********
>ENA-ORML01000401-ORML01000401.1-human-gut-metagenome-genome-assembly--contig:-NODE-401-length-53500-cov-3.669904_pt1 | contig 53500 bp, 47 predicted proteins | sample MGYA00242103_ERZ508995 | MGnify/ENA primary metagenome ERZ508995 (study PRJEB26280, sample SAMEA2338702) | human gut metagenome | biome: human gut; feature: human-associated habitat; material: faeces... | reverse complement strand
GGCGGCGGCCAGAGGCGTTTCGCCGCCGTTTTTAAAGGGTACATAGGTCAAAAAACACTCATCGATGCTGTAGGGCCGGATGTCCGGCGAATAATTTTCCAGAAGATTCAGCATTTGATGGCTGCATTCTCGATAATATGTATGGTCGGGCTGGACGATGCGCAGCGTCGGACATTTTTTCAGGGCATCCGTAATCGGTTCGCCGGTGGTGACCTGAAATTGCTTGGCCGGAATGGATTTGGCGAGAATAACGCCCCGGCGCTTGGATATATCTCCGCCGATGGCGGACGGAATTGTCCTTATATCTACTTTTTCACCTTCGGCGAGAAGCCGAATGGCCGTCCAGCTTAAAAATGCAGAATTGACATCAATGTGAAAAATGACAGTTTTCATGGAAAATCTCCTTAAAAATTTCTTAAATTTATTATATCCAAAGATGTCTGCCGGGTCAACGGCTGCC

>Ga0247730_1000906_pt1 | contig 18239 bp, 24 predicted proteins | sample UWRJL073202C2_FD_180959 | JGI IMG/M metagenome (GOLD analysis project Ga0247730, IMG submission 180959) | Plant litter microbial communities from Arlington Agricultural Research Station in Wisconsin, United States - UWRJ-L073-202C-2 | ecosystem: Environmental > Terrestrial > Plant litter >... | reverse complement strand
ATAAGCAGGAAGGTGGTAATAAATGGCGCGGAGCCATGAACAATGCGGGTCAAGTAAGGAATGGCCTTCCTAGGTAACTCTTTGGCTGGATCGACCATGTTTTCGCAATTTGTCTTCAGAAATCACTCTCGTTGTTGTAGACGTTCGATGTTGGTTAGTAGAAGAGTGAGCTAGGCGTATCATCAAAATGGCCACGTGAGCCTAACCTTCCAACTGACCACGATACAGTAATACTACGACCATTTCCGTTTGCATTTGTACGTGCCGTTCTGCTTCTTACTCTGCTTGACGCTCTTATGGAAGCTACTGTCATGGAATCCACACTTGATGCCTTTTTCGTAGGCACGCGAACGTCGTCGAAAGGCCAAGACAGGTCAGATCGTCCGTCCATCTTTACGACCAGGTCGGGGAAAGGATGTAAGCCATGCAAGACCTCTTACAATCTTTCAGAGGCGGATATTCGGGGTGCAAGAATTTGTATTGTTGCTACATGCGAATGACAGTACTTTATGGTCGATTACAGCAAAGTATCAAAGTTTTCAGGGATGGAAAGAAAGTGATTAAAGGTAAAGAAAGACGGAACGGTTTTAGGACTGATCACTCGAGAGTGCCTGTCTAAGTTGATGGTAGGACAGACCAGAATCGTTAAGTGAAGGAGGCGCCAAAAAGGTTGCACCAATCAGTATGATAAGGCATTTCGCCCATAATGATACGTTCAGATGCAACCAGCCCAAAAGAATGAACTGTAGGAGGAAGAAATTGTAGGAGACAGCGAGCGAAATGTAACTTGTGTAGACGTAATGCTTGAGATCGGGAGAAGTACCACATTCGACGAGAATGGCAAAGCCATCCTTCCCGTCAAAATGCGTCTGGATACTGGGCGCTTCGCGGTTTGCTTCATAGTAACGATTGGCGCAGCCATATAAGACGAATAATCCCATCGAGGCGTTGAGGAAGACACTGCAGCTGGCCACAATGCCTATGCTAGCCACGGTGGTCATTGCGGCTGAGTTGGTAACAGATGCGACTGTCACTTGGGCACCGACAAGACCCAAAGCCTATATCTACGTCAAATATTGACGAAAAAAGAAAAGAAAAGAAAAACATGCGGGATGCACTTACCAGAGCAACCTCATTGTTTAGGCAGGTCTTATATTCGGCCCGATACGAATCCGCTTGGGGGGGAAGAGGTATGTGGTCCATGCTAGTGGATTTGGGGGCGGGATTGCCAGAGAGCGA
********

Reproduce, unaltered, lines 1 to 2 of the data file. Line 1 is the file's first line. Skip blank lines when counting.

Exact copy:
>ENA-ORML01000401-ORML01000401.1-human-gut-metagenome-genome-assembly--contig:-NODE-401-length-53500-cov-3.669904_pt1 | contig 53500 bp, 47 predicted proteins | sample MGYA00242103_ERZ508995 | MGnify/ENA primary metagenome ERZ508995 (study PRJEB26280, sample SAMEA2338702) | human gut metagenome | biome: human gut; feature: human-associated habitat; material: faeces... | reverse complement strand
GGCGGCGGCCAGAGGCGTTTCGCCGCCGTTTTTAAAGGGTACATAGGTCAAAAAACACTCATCGATGCTGTAGGGCCGGATGTCCGGCGAATAATTTTCCAGAAGATTCAGCATTTGATGGCTGCATTCTCGATAATATGTATGGTCGGGCTGGACGATGCGCAGCGTCGGACATTTTTTCAGGGCATCCGTAATCGGTTCGCCGGTGGTGACCTGAAATTGCTTGGCCGGAATGGATTTGGCGAGAATAACGCCCCGGCGCTTGGATATATCTCCGCCGATGGCGGACGGAATTGTCCTTATATCTACTTTTTCACCTTCGGCGAGAAGCCGAATGGCCGTCCAGCTTAAAAATGCAGAATTGACATCAATGTGAAAAATGACAGTTTTCATGGAAAATCTCCTTAAAAATTTCTTAAATTTATTATATCCAAAGATGTCTGCCGGGTCAACGGCTGCC